What is the National Institute of Peace
This institute is the research, development and evaluation agency of the U.S. Department of Justice. This agency under the Department of Justice is involved in the detail operations and decisions made by the Department of Justice. The functions and responsibilities this institute provides to the Department of Justice plays a significant role not only to the Department but to state and local governments as well. The director is one of the positions that is appointed by the President but confirmed by the Senate. The director establishes the objectives of the institute, guided by the priorities of the Office of Justice Programs, the U.S. Department of Justice, and the needs of the field.
There are five basic principles in which this institute believes and directs their actions. The first is that research can make a difference. This involves not only individual lives but the health of communities. The second principle is that government-funded research must be awarded through open competition and be subjected to anonymous critical review from both scientists and practitioners. The third principle is that their research agenda must be driven by professionals in the real world. This involves those who deal with crime and justice problems every day. The final principle is that partnerships with other government agencies and professional associations are critical to determining what works.
The institute is structured to accomplish four basic criteria. The first is to emphasize outcome and cost-benefit evaluations of criminal justice programs and technologies. The second is to keep the social and physical sciences together under one research agency to maximize collaborations, cost-effectiveness and benefits to the field. The next one is to elevate the forensic sciences, as recommended in the National Academy of Sciences Report titled Strengthening Forensic Science in the United States: A Path Forward. The final objective is to group the core organizational functions under autonomous offices that report directly to the Deputy Director.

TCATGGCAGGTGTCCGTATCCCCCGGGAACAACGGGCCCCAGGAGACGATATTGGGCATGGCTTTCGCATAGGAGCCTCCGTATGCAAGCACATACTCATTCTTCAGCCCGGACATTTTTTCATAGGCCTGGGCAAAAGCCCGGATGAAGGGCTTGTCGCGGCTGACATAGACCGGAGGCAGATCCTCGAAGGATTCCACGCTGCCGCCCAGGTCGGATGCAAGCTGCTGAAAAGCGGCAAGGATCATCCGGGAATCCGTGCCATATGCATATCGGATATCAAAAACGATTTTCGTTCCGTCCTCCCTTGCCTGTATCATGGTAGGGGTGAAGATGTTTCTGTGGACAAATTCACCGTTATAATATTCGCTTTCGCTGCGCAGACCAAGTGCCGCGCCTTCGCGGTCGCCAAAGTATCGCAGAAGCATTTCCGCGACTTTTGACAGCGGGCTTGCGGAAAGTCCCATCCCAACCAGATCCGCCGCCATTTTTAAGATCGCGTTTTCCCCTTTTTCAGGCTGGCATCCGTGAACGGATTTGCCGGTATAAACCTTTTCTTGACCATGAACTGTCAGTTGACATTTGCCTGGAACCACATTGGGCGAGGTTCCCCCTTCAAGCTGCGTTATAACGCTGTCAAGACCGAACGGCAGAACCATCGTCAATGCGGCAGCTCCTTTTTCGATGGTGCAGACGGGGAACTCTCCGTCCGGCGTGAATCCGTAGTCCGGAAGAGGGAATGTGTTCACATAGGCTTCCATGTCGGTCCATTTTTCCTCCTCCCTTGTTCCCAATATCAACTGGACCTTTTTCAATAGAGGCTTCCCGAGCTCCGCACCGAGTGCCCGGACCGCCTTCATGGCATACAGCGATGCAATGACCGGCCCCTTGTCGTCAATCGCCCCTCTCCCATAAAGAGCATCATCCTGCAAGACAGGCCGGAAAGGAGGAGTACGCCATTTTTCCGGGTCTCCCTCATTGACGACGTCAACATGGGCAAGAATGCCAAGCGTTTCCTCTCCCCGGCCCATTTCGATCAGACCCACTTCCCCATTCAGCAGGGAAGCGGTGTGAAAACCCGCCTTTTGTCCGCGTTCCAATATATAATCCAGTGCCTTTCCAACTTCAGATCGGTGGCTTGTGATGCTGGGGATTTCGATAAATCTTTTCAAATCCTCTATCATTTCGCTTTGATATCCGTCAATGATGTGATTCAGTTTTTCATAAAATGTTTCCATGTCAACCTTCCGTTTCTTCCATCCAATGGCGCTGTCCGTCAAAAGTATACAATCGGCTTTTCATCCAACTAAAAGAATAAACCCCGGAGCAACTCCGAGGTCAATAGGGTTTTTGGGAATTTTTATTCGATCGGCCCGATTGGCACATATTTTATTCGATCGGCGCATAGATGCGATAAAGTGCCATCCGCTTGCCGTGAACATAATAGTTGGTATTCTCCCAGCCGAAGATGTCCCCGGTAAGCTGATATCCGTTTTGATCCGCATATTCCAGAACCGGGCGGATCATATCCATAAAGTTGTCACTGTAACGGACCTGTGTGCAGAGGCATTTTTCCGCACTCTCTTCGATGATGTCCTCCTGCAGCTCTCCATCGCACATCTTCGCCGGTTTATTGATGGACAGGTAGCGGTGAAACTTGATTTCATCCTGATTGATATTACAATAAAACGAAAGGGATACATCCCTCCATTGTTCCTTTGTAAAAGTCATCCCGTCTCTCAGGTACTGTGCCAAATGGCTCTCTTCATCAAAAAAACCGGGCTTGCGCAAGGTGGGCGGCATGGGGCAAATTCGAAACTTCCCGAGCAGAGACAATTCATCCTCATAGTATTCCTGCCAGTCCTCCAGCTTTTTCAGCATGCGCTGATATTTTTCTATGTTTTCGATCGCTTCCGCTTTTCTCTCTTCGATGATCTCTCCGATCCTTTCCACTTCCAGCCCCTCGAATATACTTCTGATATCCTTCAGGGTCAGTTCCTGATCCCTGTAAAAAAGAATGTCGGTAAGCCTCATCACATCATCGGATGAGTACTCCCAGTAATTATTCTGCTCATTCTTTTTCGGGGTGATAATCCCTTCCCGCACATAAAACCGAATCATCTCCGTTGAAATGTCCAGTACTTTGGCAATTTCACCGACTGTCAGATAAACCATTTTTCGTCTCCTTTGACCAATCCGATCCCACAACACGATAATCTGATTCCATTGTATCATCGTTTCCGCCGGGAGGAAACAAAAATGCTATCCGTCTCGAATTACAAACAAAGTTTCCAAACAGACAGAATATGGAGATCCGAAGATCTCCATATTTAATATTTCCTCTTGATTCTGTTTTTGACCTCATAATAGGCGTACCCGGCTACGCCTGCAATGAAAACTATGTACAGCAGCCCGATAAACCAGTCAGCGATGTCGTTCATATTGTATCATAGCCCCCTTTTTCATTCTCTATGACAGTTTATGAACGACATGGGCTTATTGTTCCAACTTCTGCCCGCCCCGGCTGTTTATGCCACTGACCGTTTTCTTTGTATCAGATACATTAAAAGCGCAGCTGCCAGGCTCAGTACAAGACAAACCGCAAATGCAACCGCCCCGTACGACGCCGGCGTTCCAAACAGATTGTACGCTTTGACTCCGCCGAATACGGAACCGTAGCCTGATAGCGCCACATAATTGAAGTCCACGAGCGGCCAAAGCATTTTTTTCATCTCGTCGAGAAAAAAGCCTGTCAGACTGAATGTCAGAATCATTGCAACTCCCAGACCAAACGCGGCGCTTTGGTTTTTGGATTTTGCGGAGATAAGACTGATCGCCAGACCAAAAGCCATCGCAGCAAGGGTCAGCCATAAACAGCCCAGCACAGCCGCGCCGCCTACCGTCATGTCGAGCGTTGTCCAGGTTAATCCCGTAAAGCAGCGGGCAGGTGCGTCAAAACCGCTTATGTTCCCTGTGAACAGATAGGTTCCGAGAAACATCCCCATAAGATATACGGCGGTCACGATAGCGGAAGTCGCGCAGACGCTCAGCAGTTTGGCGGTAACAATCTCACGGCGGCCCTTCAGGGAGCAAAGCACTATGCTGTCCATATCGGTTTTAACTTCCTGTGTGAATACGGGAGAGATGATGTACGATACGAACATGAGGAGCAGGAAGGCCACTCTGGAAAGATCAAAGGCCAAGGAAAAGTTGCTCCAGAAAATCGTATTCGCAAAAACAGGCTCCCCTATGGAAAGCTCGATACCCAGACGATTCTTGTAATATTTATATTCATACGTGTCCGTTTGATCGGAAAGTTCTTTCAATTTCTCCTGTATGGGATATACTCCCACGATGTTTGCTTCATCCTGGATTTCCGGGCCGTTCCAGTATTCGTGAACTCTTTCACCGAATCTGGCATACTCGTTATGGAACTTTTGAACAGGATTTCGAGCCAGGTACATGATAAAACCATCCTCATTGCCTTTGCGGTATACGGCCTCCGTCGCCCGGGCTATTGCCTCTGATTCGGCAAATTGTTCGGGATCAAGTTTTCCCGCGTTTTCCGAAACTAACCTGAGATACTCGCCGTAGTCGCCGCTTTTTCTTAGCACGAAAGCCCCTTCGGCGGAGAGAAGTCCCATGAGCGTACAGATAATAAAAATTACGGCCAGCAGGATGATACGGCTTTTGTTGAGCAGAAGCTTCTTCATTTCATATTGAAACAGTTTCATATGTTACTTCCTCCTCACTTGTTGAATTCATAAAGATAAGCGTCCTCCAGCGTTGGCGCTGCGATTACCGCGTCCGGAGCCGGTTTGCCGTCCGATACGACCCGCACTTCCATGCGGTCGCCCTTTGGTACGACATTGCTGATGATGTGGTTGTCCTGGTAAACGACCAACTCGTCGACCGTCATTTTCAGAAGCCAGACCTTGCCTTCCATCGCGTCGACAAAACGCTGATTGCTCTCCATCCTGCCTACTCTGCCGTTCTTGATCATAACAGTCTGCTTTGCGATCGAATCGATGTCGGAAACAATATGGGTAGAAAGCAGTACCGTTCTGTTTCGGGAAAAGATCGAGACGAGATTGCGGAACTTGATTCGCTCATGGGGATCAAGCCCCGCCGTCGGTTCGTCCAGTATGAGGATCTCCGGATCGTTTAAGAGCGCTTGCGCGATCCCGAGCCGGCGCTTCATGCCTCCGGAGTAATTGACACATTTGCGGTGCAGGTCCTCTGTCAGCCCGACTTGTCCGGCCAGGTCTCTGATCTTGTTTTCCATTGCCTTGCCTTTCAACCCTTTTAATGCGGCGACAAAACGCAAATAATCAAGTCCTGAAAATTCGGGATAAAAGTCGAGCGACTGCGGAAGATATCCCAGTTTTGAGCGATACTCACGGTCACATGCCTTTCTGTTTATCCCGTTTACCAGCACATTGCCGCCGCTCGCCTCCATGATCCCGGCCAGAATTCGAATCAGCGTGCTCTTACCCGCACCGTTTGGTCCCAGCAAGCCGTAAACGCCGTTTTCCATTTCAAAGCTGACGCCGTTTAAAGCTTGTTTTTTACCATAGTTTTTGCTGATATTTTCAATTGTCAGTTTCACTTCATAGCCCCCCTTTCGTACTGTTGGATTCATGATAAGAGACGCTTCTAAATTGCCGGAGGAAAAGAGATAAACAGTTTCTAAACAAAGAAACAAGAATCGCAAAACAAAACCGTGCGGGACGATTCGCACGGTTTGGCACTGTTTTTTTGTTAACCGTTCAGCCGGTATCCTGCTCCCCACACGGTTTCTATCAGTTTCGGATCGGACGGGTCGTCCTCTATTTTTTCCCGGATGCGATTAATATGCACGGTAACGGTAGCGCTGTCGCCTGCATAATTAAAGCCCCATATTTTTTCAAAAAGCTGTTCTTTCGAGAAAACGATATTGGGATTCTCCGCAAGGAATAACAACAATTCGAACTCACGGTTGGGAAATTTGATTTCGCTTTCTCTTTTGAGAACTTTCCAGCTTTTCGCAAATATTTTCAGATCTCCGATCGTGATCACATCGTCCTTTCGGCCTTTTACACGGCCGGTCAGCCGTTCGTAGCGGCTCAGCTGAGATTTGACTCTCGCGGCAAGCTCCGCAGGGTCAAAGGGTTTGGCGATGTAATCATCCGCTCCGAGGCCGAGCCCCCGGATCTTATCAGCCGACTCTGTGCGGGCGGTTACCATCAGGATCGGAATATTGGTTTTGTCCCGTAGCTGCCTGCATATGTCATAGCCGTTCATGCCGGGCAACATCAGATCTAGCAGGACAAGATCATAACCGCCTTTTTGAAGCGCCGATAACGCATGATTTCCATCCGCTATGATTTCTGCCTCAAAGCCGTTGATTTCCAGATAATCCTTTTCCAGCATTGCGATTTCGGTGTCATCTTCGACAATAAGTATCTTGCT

Part of the structure includes four offices. There is the Office of Communication, the Office of Operations, the Office of Research and Evaluation and the Office of Science and Technology. With this structure there are a number of activities with which this institute is involved including performing research on high-priority goals. The high priority research goals each have specific details as to the objectives under them. Overall the topics falling into a high priority status include ten areas which are identified below:
Justice Systems (sentencing, courts, prosecution and defense)
investigative and forensic sciences
violence and victimization
drugs, alcohol and crime
interoperability, spatial information and automated systems
As you can see the scope of these high priority topics are important to our country but the depth of involvement of this institute is huge and much needed. As part of the activities identified above there is also the process of performing tests, evaluations of programs, practices and equipment. In any testing perform the value of the testing must be evaluated prior to it being initiated. Along with this comes the validity of the evaluation must also be determined. Part of the evaluation process involves ensuring the equipment doing the testing is reliable and meets the standards for the equipment being utilized.
This institute performs a vital service not only to the Department of Justice but also to the country. The activity with which it is involved is hard to comprehend the amount of details necessary to accomplish the objectives identified in this article. Our justice system is great but sometimes problems exist and the function of this agency helps to identify where it appears it may have failed and to make adjustments to improve it. There are many agencies such as this that perform vital services for which we have no clue that they exist or what they do in supporting our country in all its needs.